Last updated: February 07, 2020

Patient communication – Have I involved the patient in decisions?

  • Does the patient know about the shortage? Explain why the medicine is unavailable, when it might become available again (if known), and what you propose to do. An explanation helps to encourage compliance with a new medicine and avoids confusion about the status of the original medicine. It also gives patients the opportunity to ask you questions. 

  • Tried other medicines for same indication? Ask the patient what they’ve tried before and/or check their history if available. Perhaps they have used an alternative successfully in the past. Don’t switch to a medicine that the patient has previously not responded to, or was unable to tolerate. 

  • Practical issues with switch? Avoid switching to a medicine that presents practical problems for the patient. Perhaps the new medicine doesn’t fit into a compliance aid (e.g. NOMAD), needs frequent dosing in someone who's forgetful, or requires manual dexterity in a patient with rheumatoid arthritis in their hands.

Sharing the plan – How can I best share this plan?

  • Who will change the prescription? If you are not a prescriber you'll need to liaise with the most appropriate prescriber to make any changes and potentially offer advice to them on what to do. You may also have to ensure that the patient’s GP doesn't continue to prescribe a medicine that isn’t available on a repeat prescription.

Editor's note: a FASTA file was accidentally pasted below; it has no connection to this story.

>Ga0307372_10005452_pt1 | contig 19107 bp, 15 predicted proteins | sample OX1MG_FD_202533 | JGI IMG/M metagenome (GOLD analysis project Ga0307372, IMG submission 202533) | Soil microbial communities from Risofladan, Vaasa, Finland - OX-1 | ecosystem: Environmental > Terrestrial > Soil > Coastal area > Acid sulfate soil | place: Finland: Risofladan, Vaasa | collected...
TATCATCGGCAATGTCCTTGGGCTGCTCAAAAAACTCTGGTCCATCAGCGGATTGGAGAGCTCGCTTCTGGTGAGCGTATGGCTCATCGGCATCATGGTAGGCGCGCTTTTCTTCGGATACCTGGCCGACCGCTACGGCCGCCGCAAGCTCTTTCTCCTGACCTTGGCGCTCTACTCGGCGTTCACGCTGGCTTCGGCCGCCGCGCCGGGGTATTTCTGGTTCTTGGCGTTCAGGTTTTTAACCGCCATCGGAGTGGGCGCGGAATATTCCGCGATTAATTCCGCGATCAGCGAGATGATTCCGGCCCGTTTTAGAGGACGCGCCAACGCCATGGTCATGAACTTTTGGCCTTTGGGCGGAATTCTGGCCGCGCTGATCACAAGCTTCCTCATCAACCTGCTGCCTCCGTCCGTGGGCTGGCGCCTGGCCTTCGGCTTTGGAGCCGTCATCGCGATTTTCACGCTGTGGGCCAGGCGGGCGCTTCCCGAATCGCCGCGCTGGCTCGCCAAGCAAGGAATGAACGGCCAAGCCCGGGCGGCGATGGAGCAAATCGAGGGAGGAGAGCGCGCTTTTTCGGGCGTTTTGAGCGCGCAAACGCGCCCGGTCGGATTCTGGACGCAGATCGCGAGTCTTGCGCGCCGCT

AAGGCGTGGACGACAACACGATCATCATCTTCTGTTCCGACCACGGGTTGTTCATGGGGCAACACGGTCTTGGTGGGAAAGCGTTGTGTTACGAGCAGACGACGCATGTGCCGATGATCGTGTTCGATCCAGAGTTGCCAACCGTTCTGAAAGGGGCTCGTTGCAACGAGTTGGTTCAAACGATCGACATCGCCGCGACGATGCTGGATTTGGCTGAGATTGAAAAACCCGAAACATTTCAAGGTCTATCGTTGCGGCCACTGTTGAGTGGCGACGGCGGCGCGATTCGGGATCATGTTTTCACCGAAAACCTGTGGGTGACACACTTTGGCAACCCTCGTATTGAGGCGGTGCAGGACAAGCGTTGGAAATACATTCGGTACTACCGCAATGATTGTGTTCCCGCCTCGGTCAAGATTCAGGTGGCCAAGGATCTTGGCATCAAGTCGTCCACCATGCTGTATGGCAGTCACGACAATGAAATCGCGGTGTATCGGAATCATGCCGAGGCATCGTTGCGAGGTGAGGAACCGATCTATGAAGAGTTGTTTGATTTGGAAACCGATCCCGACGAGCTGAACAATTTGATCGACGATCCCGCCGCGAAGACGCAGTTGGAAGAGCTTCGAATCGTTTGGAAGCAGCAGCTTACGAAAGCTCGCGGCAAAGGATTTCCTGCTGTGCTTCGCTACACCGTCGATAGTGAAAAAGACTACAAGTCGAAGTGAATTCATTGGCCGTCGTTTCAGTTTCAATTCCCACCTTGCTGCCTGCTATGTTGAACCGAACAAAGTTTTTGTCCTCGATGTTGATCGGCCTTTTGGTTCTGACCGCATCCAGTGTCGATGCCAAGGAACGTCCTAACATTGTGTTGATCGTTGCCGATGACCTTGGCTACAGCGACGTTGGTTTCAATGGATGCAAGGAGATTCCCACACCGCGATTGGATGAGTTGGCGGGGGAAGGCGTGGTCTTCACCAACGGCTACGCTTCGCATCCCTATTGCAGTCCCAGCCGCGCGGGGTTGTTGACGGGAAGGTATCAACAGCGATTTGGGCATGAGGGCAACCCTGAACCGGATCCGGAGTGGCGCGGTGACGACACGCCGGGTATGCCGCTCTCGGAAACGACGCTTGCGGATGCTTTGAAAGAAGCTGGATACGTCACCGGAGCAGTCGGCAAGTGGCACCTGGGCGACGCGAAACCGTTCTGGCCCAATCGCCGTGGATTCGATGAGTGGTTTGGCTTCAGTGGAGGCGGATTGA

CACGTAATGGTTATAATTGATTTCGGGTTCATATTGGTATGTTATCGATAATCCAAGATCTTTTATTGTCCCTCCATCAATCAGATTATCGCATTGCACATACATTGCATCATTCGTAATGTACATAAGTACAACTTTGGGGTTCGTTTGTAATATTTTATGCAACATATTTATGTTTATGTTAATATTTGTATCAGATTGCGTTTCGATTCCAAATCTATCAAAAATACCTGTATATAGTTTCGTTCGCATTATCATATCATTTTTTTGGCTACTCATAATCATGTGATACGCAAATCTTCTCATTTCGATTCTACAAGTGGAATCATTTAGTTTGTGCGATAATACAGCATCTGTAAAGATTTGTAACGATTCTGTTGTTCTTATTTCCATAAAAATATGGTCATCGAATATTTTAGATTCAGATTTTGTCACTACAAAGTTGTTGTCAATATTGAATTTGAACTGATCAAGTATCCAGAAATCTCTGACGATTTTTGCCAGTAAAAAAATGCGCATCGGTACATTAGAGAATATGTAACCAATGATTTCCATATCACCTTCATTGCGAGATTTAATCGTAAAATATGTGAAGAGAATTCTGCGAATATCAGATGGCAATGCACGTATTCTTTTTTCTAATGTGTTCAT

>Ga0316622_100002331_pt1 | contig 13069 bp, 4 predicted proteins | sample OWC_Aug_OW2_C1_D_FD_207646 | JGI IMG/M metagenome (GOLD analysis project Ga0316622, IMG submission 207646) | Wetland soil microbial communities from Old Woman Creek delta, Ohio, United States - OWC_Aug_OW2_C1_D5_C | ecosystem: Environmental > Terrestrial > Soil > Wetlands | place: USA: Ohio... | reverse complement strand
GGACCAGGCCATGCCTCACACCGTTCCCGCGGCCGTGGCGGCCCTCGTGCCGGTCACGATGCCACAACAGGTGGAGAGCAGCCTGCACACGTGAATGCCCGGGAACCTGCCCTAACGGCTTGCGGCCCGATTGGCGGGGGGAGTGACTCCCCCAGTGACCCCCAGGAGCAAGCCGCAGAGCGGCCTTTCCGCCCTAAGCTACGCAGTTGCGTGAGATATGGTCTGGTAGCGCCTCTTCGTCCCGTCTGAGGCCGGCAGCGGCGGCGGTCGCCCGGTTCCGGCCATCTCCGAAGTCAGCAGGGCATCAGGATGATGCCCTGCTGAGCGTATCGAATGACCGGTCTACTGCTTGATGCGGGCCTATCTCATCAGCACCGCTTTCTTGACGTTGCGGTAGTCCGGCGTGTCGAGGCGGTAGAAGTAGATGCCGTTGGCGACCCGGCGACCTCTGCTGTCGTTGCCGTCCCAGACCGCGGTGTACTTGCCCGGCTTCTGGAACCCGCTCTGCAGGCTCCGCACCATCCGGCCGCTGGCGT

• Any monitoring? Who will do it? Should the patient be monitoring themselves for effectiveness (e.g. blood glucose) or side effects (e.g. sedation)? What should the patient do if there is a problem? If a GP is expected to perform blood tests has this been discussed?

The  headings above form an acronym that might help you remember this approach:
Timeframe,  Risks,  Alternatives,  Patient communication,  Sharing the plan  =  TRAPS

END OF THIS e-LEARNING      «  Back to Shortages first page